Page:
GREENVILLE — For people living in eastern North Carolina, a region vast with land and pockets of lower-income families, access to health care is at the forefront of their concerns.
As the result of a partnership between East Carolina University (ECU) and Vidant Health, more residents will have access to needed health care and specialized physicians, and medical students will train in areas with crucial need.
ECU and Vidant Health signed a formal agreement to integrate ECU Physicians, the clinical practice of The Brody School of Medicine at ECU, with Vidant Medical Group, Vidant’s multispecialty physician group subsidiary into the new entity created last year.
“The hard work and commitment of generations of leaders, combined with the visionary thinking and persistence of so many who serve this area today has borne fruit,” said ECU Chancellor Cecil Staton.
“This is an agreement forged from one idea: that together we can create a better way to deliver health care to even the most rural areas of eastern North Carolina,” he added. “The combination of skills from both organizations into one new entity flows naturally from a longstanding partnership. It also mirrors similar developments at other health care institutions across the country in response to significant changes in the health care landscape.”
The Brody School of Medicine enrolled its 40th four-year class in the fall of 2016, bringing the total enrollment to 320 students. Brody has graduated more than 2,300 physicians since its establishment, with approximately 1,400 of those currently in active practice across the state in 83 of NC’s 100 counties including many underserved and rural areas. In addition, 70 percent of Brody graduates who complete residency training at Vidant Medical Center in Greenville remain in North Carolina to practice.
The partnership is poised to be a win-win for the organizations and the people of North Carolina.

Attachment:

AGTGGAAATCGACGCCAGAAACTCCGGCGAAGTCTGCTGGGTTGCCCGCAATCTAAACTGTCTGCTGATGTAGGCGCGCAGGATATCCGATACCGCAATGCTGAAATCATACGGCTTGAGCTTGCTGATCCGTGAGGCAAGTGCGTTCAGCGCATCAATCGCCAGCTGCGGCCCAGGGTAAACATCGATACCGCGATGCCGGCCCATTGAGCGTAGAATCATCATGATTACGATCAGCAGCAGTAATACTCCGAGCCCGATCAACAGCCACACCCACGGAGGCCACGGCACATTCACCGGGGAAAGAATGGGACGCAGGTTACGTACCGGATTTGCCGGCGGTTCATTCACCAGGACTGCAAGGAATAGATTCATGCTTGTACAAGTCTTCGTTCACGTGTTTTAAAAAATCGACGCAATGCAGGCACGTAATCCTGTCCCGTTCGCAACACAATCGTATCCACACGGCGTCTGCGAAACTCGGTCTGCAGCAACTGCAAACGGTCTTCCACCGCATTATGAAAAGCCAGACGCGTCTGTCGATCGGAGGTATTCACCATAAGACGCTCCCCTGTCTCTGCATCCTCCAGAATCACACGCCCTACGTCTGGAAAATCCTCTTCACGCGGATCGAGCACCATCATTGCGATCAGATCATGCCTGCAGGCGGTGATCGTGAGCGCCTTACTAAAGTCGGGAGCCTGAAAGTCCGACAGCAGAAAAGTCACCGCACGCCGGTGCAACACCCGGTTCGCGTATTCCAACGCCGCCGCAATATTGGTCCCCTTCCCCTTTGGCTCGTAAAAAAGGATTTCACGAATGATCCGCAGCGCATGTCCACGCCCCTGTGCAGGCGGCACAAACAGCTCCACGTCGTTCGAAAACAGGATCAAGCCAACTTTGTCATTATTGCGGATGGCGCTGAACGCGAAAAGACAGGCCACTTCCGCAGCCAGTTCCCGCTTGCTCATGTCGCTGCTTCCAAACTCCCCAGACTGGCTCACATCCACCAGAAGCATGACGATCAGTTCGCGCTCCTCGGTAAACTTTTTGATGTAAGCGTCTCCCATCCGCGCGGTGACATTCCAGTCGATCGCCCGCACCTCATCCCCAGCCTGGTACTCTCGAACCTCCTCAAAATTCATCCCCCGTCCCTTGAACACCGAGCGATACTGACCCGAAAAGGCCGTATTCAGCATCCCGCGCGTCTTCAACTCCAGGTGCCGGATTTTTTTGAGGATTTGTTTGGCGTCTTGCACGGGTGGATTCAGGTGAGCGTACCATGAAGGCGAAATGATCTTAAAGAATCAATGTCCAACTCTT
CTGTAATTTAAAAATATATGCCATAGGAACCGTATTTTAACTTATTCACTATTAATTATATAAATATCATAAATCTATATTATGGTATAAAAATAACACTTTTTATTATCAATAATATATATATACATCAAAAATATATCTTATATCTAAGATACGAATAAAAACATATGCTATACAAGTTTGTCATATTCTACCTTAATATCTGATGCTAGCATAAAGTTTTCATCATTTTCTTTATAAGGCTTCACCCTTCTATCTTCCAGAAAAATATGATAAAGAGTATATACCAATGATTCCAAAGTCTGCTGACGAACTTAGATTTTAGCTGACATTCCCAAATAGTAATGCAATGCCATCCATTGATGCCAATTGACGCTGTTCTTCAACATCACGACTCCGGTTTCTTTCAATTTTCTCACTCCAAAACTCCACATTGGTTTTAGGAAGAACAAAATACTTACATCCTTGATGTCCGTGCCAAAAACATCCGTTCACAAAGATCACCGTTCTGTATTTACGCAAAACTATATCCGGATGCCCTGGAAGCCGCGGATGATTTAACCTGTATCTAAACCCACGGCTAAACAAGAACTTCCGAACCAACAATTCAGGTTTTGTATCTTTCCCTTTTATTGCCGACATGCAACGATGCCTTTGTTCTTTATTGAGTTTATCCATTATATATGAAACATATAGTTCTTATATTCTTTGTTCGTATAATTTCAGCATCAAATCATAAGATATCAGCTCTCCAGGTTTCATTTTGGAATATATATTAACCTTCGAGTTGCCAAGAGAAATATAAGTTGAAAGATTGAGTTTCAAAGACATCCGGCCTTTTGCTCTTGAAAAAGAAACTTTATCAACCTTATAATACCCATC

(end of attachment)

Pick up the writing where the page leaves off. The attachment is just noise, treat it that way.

The new organization developed with the integration of ECU Physicians and Vidant Medical Group will focus on creating innovative systems and processes that reduce the cost for patients, increase access to new therapies and technologies, reduce the impact of chronic disease in the area, and expand the training sites available for medical students. In addition, a goal has been set to increase the opportunity for clinical trials that benefit rural areas.
Vidant Health serves more than 1.4 million people in eastern North Carolina. The not-for-profit system is made up of 12,000 employees, eight hospitals, home health, hospice, wellness centers, and Vidant Medical Group, a multispecialty physician and provider group with more than 420 providers in more than 80 practice sites in eastern North Carolina.
The combined expertise from ECU and Vidant Health brings the medical research capabilities and faculty expertise unique to ECU together with specialized clinical expertise and operational capabilities at Vidant Health in the 29 eastern North Carolina counties it serves.
“We have set ambitious goals to coordinate access, education, research and clinical trials that further enhance the missions of these two acclaimed organizations,” said Vidant CEO Dr. Michael Waldrum. “Our shared vision is to be the national model for rural health and wellness by creating a premier, trusted academic delivery system for the benefit of the people of eastern North Carolina.”
Both ECU and Vidant believe the new clinically integrated entity will be better able through its combined expertise to respond to the changing health care environment.
“Health care across the country is experiencing incredible change, and with that change comes a lot of uncertainty,” said Waldrum. “Regardless of what happens on the national landscape, we are better positioned to care for patients, their families and the communities we serve if we do this important work together.”
The mission of both organizations, and the mission of the newly formed integrated physician entity, is about rural health care leadership, and we believe today’s announcement is a major step forward in ensuring we provide the very best care at the most affordable price.
The new company’s board, chaired by the dean of the medical school, includes six members appointed by Vidant and five by ECU. While financial risk and responsibility for the new entity rest with Vidant, the new entity is legally structured to operate in support of the mission of Brody School of Medicine. The medical school’s relationship with the UNC System and the state of North Carolina remains unchanged.
As part of the agreement, Vidant will make an initial $35 million payment to ECU and an annual $14.25 million mission support payment to Brody School of Medicine for the next 30 years. The new organization is expected to begin operations in 2018.
Among N.C.’s medical schools, Brody consistently has the highest retention rate of grads who stay in North Carolina to practice. The most recent study (2015) conducted by the NC AHEC Program with Cecil G. Sheps Center for Health Services Research reported that 62 percent of the Brody School of Medicine class of 2010 was practicing in-state, as compared to 35 percent from UNC Chapel Hill and even lower percentages from Duke and Wake Forest.